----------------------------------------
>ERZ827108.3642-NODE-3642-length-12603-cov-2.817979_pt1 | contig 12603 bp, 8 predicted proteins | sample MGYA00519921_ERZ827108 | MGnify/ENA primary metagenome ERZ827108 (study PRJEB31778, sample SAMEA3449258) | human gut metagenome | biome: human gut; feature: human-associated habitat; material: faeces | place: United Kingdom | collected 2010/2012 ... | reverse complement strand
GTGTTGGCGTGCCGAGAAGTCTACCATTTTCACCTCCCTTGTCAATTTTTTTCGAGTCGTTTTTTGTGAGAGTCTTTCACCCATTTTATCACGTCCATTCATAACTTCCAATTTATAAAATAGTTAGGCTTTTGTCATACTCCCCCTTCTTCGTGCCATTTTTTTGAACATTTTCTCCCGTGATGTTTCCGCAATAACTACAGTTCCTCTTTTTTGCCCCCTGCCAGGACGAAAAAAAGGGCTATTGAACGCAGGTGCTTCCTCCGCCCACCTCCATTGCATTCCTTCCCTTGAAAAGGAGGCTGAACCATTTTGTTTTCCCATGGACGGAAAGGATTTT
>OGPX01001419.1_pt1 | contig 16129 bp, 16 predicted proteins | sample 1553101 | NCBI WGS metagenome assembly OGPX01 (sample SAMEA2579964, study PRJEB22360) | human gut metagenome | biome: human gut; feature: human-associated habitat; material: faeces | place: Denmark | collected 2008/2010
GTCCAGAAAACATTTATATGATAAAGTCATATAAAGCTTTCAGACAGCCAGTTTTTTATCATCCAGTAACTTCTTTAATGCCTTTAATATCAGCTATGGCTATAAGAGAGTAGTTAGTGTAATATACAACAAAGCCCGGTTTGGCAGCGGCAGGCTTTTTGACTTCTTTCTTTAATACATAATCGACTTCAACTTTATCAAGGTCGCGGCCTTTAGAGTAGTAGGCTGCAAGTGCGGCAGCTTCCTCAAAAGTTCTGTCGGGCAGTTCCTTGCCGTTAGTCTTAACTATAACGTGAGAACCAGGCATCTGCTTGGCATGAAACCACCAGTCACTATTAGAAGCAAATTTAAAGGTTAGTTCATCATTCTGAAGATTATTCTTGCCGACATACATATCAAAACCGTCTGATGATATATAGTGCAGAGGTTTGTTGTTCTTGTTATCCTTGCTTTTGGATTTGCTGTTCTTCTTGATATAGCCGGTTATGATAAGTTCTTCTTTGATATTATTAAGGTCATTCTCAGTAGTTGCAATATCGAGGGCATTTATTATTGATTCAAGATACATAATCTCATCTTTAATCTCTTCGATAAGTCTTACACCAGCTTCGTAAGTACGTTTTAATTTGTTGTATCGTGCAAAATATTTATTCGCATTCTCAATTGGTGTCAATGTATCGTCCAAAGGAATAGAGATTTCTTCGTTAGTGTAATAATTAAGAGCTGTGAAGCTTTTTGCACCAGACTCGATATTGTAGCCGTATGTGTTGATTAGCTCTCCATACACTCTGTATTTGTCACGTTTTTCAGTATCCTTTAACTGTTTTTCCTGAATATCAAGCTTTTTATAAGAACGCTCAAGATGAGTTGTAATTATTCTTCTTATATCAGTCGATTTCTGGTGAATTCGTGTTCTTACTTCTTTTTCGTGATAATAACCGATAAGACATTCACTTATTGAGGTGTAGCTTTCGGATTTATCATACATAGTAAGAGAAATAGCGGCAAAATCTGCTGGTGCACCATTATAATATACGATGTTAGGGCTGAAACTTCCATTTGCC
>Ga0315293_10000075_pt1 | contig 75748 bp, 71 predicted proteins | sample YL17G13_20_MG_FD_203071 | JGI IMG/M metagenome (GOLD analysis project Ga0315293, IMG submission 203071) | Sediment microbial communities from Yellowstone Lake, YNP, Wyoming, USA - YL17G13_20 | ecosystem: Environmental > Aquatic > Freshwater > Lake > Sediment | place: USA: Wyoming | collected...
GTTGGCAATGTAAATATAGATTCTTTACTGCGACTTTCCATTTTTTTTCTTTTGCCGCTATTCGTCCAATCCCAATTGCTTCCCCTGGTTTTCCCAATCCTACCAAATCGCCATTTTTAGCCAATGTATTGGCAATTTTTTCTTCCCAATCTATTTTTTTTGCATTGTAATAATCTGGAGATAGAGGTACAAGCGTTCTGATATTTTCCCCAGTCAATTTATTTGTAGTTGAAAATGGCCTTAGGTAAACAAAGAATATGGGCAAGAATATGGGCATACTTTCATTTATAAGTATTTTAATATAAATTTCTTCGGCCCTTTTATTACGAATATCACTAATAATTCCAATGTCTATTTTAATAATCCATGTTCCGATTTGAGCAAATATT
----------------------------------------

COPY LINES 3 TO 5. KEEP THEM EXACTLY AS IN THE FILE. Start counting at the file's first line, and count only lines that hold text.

>OGPX01001419.1_pt1 | contig 16129 bp, 16 predicted proteins | sample 1553101 | NCBI WGS metagenome assembly OGPX01 (sample SAMEA2579964, study PRJEB22360) | human gut metagenome | biome: human gut; feature: human-associated habitat; material: faeces | place: Denmark | collected 2008/2010
GTCCAGAAAACATTTATATGATAAAGTCATATAAAGCTTTCAGACAGCCAGTTTTTTATCATCCAGTAACTTCTTTAATGCCTTTAATATCAGCTATGGCTATAAGAGAGTAGTTAGTGTAATATACAACAAAGCCCGGTTTGGCAGCGGCAGGCTTTTTGACTTCTTTCTTTAATACATAATCGACTTCAACTTTATCAAGGTCGCGGCCTTTAGAGTAGTAGGCTGCAAGTGCGGCAGCTTCCTCAAAAGTTCTGTCGGGCAGTTCCTTGCCGTTAGTCTTAACTATAACGTGAGAACCAGGCATCTGCTTGGCATGAAACCACCAGTCACTATTAGAAGCAAATTTAAAGGTTAGTTCATCATTCTGAAGATTATTCTTGCCGACATACATATCAAAACCGTCTGATGATATATAGTGCAGAGGTTTGTTGTTCTTGTTATCCTTGCTTTTGGATTTGCTGTTCTTCTTGATATAGCCGGTTATGATAAGTTCTTCTTTGATATTATTAAGGTCATTCTCAGTAGTTGCAATATCGAGGGCATTTATTATTGATTCAAGATACATAATCTCATCTTTAATCTCTTCGATAAGTCTTACACCAGCTTCGTAAGTACGTTTTAATTTGTTGTATCGTGCAAAATATTTATTCGCATTCTCAATTGGTGTCAATGTATCGTCCAAAGGAATAGAGATTTCTTCGTTAGTGTAATAATTAAGAGCTGTGAAGCTTTTTGCACCAGACTCGATATTGTAGCCGTATGTGTTGATTAGCTCTCCATACACTCTGTATTTGTCACGTTTTTCAGTATCCTTTAACTGTTTTTCCTGAATATCAAGCTTTTTATAAGAACGCTCAAGATGAGTTGTAATTATTCTTCTTATATCAGTCGATTTCTGGTGAATTCGTGTTCTTACTTCTTTTTCGTGATAATAACCGATAAGACATTCACTTATTGAGGTGTAGCTTTCGGATTTATCATACATAGTAAGAGAAATAGCGGCAAAATCTGCTGGTGCACCATTATAATATACGATGTTAGGGCTGAAACTTCCATTTGCC
>Ga0315293_10000075_pt1 | contig 75748 bp, 71 predicted proteins | sample YL17G13_20_MG_FD_203071 | JGI IMG/M metagenome (GOLD analysis project Ga0315293, IMG submission 203071) | Sediment microbial communities from Yellowstone Lake, YNP, Wyoming, USA - YL17G13_20 | ecosystem: Environmental > Aquatic > Freshwater > Lake > Sediment | place: USA: Wyoming | collected...